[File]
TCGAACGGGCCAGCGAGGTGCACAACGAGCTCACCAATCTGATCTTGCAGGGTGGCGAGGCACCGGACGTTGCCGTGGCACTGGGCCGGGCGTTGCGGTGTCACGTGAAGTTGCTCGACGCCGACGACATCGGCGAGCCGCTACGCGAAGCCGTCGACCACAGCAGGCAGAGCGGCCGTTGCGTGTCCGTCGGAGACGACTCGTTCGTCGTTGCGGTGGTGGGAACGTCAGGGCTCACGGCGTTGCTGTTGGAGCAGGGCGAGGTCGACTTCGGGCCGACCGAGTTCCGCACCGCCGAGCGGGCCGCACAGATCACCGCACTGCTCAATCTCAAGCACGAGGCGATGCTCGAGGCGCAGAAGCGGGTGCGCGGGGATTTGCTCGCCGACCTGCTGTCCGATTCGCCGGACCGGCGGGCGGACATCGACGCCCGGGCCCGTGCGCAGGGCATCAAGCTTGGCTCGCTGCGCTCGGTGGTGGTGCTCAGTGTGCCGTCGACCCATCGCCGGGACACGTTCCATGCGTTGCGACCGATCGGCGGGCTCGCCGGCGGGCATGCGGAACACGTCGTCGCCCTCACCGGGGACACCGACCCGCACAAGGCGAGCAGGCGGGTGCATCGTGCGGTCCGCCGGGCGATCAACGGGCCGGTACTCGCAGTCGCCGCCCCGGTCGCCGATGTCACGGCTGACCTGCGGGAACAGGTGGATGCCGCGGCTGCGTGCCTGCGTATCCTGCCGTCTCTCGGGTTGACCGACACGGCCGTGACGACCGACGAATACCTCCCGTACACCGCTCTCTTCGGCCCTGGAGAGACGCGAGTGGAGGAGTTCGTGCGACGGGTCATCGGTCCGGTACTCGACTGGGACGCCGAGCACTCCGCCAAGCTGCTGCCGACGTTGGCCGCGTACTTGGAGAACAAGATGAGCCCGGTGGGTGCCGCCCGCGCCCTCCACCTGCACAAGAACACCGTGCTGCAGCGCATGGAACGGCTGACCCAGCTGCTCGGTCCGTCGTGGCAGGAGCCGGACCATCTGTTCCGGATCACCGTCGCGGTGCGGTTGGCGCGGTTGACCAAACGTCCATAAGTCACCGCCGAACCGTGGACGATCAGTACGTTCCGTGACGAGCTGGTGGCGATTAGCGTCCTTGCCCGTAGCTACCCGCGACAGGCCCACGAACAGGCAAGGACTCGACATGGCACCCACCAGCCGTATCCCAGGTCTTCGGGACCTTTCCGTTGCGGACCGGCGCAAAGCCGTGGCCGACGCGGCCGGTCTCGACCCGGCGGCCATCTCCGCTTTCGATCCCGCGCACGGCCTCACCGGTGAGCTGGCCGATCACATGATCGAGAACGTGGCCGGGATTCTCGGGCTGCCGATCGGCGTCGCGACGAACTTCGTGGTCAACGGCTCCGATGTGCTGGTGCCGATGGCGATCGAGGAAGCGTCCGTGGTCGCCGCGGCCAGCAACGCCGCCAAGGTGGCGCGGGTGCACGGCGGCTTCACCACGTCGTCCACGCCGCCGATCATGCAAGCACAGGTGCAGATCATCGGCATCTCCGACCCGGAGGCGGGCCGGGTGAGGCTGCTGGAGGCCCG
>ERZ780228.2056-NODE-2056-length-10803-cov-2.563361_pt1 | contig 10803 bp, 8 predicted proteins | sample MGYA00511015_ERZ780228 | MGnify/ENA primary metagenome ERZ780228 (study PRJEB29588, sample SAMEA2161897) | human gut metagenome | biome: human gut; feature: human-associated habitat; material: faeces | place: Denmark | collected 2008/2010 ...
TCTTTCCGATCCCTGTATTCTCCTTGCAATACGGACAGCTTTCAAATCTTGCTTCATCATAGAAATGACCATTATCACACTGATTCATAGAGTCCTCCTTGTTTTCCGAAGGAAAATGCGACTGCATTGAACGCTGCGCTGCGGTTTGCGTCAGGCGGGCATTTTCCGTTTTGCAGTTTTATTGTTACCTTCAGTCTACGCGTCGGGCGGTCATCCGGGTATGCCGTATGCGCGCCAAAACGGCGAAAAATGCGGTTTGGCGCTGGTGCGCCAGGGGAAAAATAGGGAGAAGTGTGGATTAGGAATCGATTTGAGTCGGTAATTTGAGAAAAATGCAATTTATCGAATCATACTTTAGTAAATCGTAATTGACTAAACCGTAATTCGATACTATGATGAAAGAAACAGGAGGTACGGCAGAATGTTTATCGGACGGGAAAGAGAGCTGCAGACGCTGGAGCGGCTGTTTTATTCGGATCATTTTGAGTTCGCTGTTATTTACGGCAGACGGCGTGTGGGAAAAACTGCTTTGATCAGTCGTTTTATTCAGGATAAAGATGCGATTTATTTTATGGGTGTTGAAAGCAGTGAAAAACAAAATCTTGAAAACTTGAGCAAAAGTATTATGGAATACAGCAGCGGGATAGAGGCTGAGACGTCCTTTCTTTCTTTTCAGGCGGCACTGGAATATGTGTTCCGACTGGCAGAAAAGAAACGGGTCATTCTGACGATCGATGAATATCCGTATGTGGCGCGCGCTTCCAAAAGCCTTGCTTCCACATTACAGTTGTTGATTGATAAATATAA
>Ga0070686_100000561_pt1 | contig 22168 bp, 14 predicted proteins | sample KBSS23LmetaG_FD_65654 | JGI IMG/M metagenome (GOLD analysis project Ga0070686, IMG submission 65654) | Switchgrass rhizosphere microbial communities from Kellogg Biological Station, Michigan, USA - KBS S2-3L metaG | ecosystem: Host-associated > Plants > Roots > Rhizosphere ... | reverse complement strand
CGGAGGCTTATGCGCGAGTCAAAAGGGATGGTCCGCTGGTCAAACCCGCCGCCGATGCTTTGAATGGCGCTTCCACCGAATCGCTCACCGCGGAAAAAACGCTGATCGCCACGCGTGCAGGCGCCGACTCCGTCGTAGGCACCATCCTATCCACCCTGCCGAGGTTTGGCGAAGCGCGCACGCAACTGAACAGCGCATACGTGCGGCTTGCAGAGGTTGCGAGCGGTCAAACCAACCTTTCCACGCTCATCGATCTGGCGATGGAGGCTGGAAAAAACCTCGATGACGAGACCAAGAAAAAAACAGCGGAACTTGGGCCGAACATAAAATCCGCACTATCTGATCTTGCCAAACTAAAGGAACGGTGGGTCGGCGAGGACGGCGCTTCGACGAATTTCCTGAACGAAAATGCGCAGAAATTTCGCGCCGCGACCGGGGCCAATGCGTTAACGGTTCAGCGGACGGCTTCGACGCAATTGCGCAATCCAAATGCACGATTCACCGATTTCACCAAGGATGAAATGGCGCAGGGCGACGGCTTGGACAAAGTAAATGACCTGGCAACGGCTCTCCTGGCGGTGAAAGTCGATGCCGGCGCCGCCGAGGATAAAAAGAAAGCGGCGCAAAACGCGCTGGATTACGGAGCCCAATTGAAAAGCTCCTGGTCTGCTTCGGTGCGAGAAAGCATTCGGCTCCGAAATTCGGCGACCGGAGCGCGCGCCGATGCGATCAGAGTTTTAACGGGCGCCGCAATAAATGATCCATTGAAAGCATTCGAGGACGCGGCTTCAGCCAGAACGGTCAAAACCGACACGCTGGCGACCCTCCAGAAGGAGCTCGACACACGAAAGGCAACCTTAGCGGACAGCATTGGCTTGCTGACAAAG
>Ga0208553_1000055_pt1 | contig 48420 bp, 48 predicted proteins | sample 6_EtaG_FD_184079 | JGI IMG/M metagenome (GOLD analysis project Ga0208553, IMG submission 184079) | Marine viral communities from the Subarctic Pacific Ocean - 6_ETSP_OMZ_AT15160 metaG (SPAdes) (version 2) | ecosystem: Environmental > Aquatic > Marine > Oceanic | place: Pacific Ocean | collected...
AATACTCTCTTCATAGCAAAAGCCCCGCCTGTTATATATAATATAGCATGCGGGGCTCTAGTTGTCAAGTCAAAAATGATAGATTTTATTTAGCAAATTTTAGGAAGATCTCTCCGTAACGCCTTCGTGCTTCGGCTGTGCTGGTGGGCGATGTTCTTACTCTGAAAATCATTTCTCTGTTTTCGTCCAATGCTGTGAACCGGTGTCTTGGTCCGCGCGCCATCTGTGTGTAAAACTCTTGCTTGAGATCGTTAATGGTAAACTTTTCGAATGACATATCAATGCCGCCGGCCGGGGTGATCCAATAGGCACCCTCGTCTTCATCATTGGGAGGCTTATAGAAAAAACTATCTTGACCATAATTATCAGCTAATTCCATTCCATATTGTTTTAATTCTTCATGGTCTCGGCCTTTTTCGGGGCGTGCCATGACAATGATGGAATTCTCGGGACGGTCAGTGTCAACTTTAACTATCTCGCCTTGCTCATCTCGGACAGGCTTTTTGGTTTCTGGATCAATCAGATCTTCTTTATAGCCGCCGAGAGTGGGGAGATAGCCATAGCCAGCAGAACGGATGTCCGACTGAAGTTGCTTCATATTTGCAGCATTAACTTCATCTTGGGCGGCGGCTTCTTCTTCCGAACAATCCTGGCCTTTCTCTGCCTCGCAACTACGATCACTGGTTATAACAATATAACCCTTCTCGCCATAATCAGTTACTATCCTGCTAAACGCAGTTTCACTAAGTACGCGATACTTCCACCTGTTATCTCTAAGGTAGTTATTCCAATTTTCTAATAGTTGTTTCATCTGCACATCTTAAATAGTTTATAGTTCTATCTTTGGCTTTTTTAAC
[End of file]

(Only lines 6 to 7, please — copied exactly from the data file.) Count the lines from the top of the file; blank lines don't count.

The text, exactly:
>Ga0208553_1000055_pt1 | contig 48420 bp, 48 predicted proteins | sample 6_EtaG_FD_184079 | JGI IMG/M metagenome (GOLD analysis project Ga0208553, IMG submission 184079) | Marine viral communities from the Subarctic Pacific Ocean - 6_ETSP_OMZ_AT15160 metaG (SPAdes) (version 2) | ecosystem: Environmental > Aquatic > Marine > Oceanic | place: Pacific Ocean | collected...
AATACTCTCTTCATAGCAAAAGCCCCGCCTGTTATATATAATATAGCATGCGGGGCTCTAGTTGTCAAGTCAAAAATGATAGATTTTATTTAGCAAATTTTAGGAAGATCTCTCCGTAACGCCTTCGTGCTTCGGCTGTGCTGGTGGGCGATGTTCTTACTCTGAAAATCATTTCTCTGTTTTCGTCCAATGCTGTGAACCGGTGTCTTGGTCCGCGCGCCATCTGTGTGTAAAACTCTTGCTTGAGATCGTTAATGGTAAACTTTTCGAATGACATATCAATGCCGCCGGCCGGGGTGATCCAATAGGCACCCTCGTCTTCATCATTGGGAGGCTTATAGAAAAAACTATCTTGACCATAATTATCAGCTAATTCCATTCCATATTGTTTTAATTCTTCATGGTCTCGGCCTTTTTCGGGGCGTGCCATGACAATGATGGAATTCTCGGGACGGTCAGTGTCAACTTTAACTATCTCGCCTTGCTCATCTCGGACAGGCTTTTTGGTTTCTGGATCAATCAGATCTTCTTTATAGCCGCCGAGAGTGGGGAGATAGCCATAGCCAGCAGAACGGATGTCCGACTGAAGTTGCTTCATATTTGCAGCATTAACTTCATCTTGGGCGGCGGCTTCTTCTTCCGAACAATCCTGGCCTTTCTCTGCCTCGCAACTACGATCACTGGTTATAACAATATAACCCTTCTCGCCATAATCAGTTACTATCCTGCTAAACGCAGTTTCACTAAGTACGCGATACTTCCACCTGTTATCTCTAAGGTAGTTATTCCAATTTTCTAATAGTTGTTTCATCTGCACATCTTAAATAGTTTATAGTTCTATCTTTGGCTTTTTTAAC